Sometimes the worst really does happen, and it's better to be safe than sorry. If you find yourself in a flood or bushfire affected area, don't wait for the emergency services to tell you to evacuate before you get things together. If there is any chance of the emergency hitting your family, do something. Backpacks are a great thing to keep on hand. They needn't be fancy, the ones on $5 clearance after school goes back will work fine for this purpose. Hand held bags are heavy and need to be lugged around, they are a pain and do not make for an easy and quick exit, especially for children. Packing up shopping bags is just dangerous. But backpacks are much easier to slip on and go, and less likely to get too heavy, or get in the way, or get dropped or slow you down. As soon as an emergency begins threatening your area pack these bags with some basic clothing, including warm clothes, and blankets, plus a little food and the paperwork/keepsakes/torches/first aid kits/medications etc we have been talking about, none of these items should be large. If it is a fire risk and you'll be able to drive, then just pack the car. It's easy enough to take it all inside should it not be needed, then it is to grab it on the way out the door.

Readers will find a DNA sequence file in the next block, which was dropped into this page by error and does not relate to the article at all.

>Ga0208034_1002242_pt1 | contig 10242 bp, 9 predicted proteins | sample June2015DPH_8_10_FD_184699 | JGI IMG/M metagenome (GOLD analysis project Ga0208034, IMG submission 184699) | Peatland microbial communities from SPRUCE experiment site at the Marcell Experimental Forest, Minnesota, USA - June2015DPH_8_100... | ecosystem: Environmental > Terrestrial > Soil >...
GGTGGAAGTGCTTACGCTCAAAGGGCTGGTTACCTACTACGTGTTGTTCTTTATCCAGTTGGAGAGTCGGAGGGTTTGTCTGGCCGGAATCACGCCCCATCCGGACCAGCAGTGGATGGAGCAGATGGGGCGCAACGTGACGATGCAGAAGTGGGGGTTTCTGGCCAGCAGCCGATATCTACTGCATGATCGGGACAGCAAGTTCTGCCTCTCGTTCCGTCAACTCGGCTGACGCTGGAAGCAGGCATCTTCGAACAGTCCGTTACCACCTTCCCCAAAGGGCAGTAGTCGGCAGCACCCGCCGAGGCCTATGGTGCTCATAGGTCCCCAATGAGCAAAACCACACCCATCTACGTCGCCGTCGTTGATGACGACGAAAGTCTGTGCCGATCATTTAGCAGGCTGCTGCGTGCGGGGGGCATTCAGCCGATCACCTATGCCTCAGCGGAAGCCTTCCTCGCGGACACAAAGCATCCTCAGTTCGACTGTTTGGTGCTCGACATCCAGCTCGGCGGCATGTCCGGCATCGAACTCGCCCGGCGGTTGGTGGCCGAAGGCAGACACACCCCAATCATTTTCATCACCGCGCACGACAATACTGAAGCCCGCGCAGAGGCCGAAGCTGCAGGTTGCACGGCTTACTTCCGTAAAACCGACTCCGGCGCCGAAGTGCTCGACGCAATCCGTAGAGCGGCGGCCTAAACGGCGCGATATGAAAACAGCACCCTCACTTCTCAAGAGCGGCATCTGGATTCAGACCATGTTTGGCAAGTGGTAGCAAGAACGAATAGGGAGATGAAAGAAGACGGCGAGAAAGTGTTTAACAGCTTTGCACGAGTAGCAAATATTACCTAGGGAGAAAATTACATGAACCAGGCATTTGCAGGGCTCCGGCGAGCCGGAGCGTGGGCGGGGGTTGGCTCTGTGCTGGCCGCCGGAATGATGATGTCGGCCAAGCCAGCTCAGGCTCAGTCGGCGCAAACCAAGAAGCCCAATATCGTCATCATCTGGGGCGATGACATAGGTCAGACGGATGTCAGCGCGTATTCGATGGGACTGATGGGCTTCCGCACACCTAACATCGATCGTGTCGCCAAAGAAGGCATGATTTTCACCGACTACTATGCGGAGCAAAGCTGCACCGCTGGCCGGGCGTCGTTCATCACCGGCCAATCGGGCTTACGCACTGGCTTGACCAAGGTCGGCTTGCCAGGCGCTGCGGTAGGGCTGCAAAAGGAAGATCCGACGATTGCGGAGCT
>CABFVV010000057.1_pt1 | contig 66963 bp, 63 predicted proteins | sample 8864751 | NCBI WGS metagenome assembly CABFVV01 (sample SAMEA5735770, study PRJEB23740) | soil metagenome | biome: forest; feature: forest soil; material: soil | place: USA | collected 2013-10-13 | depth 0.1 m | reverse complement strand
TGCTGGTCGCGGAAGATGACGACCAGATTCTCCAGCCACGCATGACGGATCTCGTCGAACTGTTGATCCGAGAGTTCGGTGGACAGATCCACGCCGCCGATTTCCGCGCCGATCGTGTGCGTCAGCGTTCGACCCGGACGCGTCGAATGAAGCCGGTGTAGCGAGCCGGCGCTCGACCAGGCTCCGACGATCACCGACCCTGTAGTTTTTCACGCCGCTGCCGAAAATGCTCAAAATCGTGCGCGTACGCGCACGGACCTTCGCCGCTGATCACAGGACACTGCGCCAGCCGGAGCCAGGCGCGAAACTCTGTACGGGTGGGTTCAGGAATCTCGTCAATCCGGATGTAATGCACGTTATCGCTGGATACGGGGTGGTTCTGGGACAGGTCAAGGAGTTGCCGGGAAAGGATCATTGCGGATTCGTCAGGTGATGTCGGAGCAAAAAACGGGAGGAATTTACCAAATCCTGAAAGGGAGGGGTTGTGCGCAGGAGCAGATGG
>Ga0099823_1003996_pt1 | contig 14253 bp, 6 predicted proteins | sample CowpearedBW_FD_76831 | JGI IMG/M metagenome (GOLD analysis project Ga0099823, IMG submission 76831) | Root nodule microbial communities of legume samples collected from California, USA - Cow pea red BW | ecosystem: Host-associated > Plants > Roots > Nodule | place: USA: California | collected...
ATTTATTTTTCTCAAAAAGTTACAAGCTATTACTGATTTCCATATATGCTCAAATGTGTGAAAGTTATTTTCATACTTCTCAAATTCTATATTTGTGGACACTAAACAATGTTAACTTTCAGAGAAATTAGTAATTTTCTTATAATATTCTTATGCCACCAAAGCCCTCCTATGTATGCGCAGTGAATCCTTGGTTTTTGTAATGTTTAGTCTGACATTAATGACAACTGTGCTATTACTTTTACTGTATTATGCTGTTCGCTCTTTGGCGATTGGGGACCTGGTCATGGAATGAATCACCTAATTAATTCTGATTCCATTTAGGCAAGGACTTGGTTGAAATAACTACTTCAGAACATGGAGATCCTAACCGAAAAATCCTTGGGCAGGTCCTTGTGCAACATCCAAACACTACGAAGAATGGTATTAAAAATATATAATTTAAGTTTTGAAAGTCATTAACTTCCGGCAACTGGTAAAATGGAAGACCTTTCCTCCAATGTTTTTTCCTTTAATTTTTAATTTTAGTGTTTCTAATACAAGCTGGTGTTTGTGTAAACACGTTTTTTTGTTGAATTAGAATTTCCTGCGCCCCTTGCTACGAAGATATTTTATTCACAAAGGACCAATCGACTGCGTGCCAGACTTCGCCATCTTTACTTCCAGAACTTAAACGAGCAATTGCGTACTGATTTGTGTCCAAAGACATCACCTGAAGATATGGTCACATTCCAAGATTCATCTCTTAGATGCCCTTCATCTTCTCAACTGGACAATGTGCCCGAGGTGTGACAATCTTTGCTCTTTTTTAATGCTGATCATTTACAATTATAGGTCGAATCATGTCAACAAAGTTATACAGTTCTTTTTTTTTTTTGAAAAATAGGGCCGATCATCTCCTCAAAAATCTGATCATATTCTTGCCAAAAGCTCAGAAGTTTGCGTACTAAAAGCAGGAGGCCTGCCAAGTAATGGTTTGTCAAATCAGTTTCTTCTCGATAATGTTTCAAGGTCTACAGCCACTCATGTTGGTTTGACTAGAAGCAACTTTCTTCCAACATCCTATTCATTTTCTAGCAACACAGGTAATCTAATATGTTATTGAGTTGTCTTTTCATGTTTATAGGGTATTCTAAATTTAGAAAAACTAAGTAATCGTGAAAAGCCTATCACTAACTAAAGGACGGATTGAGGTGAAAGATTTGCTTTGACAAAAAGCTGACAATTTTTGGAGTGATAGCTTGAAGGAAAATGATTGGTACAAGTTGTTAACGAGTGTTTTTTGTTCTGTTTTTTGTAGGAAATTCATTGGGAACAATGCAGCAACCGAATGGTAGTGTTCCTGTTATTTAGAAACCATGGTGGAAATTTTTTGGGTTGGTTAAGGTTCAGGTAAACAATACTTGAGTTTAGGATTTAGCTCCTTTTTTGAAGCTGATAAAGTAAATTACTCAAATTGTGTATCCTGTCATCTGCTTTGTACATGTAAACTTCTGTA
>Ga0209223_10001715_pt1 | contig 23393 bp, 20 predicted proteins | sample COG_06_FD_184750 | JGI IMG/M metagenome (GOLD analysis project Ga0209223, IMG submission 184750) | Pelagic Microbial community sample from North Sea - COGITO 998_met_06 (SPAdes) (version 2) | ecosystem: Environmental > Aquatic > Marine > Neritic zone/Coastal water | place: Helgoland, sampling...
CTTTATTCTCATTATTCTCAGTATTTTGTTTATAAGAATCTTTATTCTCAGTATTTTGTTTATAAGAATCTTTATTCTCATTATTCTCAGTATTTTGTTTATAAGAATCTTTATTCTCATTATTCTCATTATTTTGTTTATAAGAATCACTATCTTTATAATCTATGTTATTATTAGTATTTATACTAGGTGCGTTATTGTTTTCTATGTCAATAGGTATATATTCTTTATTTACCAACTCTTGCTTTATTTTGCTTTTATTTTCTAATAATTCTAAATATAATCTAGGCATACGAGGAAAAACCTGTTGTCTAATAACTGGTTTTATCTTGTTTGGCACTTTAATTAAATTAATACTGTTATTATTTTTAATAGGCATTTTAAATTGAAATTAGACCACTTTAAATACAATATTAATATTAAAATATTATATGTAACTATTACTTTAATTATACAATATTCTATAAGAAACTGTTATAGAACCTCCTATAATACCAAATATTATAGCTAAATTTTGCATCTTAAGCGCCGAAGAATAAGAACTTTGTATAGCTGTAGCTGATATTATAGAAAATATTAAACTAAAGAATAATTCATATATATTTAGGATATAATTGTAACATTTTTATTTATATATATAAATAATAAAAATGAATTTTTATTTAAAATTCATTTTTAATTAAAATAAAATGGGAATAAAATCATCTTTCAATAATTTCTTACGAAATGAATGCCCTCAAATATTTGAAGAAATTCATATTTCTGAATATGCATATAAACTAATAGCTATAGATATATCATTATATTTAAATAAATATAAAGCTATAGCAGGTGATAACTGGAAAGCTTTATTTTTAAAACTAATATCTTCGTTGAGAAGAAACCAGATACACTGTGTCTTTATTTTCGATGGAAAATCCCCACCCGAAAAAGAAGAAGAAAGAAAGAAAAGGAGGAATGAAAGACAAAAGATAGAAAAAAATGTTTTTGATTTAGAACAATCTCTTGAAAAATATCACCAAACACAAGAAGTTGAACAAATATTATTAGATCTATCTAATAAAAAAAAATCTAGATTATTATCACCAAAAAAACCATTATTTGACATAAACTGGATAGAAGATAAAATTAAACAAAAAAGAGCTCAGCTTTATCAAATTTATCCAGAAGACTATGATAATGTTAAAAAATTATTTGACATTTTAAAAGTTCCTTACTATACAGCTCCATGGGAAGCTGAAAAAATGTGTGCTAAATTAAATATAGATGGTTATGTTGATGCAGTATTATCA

If you have no time, it's happened suddenly or overnight and you need to go quickly, you should be organized enough to be able to grab what you can COMFORTABLY AND SAFELY carry out the door. Depending on the ages of your children, they may be able to quickly pull out a set of clothes, a jacket, and a blanket each on their way out the door. Even in this emergency situation where you have little time, unless the house is actually on fire make sure you pick up your document folder and any current medications, as there is no garuntee you'll be able to get medication away from home, and while for some people this isn't a big deal, for others it may be life threatening. Nobody who has warning of an impending disaster should show up at a shelter with nothing, the limited resources available need to be reserved for those who really didn't have warning or time.
I hope this might be able to help some people. Of course like anything this checklist will vary from family to family and from area to area. There is no need for me to ever prepare for snow, but there is basically no need for my friends in central Australia to ever prepare for flooding. My town becoming isolated would be a very different situation to my grandmothers town becoming isolated. But just a few inexpensive steps could make a huge difference should they ever need to be used.